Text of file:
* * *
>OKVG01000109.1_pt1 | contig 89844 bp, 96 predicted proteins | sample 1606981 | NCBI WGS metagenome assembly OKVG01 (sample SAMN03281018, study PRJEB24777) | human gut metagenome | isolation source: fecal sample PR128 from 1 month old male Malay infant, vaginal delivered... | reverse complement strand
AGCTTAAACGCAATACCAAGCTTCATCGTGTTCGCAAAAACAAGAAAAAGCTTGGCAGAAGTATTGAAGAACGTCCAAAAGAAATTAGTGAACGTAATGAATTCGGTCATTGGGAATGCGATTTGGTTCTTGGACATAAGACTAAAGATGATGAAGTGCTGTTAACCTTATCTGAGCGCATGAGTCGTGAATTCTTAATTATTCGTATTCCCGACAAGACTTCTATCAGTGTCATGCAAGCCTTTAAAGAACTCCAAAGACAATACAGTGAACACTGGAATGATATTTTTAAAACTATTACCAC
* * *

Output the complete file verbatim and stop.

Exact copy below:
>OKVG01000109.1_pt1 | contig 89844 bp, 96 predicted proteins | sample 1606981 | NCBI WGS metagenome assembly OKVG01 (sample SAMN03281018, study PRJEB24777) | human gut metagenome | isolation source: fecal sample PR128 from 1 month old male Malay infant, vaginal delivered... | reverse complement strand
AGCTTAAACGCAATACCAAGCTTCATCGTGTTCGCAAAAACAAGAAAAAGCTTGGCAGAAGTATTGAAGAACGTCCAAAAGAAATTAGTGAACGTAATGAATTCGGTCATTGGGAATGCGATTTGGTTCTTGGACATAAGACTAAAGATGATGAAGTGCTGTTAACCTTATCTGAGCGCATGAGTCGTGAATTCTTAATTATTCGTATTCCCGACAAGACTTCTATCAGTGTCATGCAAGCCTTTAAAGAACTCCAAAGACAATACAGTGAACACTGGAATGATATTTTTAAAACTATTACCAC